Expanding an earlier decision, an appellate panel says the procedure constitutes persecution and makes a woman automatically eligible.
A woman who has been subjected to genital mutilation is automatically eligible for asylum in the United States, the federal appeals court in San Francisco ruled Thursday.
The decision is the second this week from the U.S. 9th Circuit Court of Appeals that has broadened asylum rights. Earlier, the court ruled in favor of asylum claims for men whose wives were subject to forced sterilizations.
The appeals court rejected the argument by government attorneys that female genital mutilation on its own cannot be a basis for a claim of past persecution because it is “widely accepted and widely practiced.”
“The fact that persecution is widespread” does not make “a particular asylum claim less compelling,” the court said in a 3-0 ruling, adding that a woman who has been forced to undergo the procedure has suffered a “continuing harm.”
The 9th Circuit acted in a case filed by Khadija Mohamed, a young woman from Somalia. According to a State Department report, “virtually all” women in that country are subjected to one of several forms of genital mutilation. Court records indicated that Mohamed’s clitoris had been surgically removed.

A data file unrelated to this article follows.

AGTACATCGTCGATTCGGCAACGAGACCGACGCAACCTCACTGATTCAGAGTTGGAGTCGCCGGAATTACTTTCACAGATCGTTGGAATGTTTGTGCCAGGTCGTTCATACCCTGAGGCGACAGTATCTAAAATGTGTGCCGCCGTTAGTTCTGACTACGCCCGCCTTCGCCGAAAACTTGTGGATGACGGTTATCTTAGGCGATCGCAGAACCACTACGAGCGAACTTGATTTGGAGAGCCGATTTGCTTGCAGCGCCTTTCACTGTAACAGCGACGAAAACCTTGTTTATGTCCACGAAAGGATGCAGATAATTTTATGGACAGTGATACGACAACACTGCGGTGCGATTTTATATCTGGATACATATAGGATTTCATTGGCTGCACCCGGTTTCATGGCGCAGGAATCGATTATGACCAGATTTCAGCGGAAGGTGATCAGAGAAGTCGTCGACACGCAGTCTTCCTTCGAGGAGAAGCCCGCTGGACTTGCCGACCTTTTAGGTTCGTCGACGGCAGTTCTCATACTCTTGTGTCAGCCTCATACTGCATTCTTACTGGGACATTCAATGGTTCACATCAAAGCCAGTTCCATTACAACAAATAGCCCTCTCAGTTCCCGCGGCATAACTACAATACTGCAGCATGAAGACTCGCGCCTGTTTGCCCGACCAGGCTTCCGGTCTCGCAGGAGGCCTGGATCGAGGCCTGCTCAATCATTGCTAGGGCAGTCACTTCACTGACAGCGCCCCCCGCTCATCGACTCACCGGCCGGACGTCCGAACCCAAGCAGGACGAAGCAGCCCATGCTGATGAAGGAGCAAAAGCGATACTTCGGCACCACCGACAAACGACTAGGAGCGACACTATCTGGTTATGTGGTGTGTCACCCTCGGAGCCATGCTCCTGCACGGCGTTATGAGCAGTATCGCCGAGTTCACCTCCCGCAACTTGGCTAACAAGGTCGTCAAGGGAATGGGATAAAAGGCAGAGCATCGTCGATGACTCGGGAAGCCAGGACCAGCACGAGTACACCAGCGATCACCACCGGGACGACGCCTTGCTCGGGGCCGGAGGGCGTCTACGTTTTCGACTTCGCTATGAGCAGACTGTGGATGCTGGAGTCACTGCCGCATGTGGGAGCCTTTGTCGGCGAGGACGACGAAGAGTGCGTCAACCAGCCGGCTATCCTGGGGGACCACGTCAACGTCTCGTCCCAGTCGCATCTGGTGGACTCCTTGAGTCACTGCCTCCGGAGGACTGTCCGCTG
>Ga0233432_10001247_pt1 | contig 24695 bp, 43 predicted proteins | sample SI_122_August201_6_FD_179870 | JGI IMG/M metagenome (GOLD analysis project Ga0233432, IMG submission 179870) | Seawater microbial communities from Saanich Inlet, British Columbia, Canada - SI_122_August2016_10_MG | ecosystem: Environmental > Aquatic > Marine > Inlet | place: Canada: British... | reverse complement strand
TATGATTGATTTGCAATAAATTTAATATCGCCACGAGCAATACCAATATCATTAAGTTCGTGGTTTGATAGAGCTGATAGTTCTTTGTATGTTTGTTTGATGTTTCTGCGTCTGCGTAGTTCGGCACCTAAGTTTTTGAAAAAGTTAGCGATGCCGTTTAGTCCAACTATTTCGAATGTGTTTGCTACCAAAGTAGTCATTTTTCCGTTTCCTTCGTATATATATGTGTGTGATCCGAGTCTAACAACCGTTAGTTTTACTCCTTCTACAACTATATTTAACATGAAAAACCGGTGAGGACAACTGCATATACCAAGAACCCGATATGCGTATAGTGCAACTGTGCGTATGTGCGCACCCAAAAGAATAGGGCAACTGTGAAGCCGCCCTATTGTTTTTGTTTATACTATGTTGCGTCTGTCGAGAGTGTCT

Forms of genital mutilation are common as coming-of-age rituals in more than two dozen nations in Africa and some in Asia, the Middle East and Latin America.
Since 1996, the U.S. government has recognized female genital mutilation as a form of “persecution” that could entitle a woman to political asylum in at least some cases. For example, women have been able to win asylum by proving that refusing to have the procedure would open them to retaliation.
The current ruling, however, breaks ground in saying genital mutilation is enough to allow an asylum claim to go forward because the procedure, itself, is a form of continuing persecution.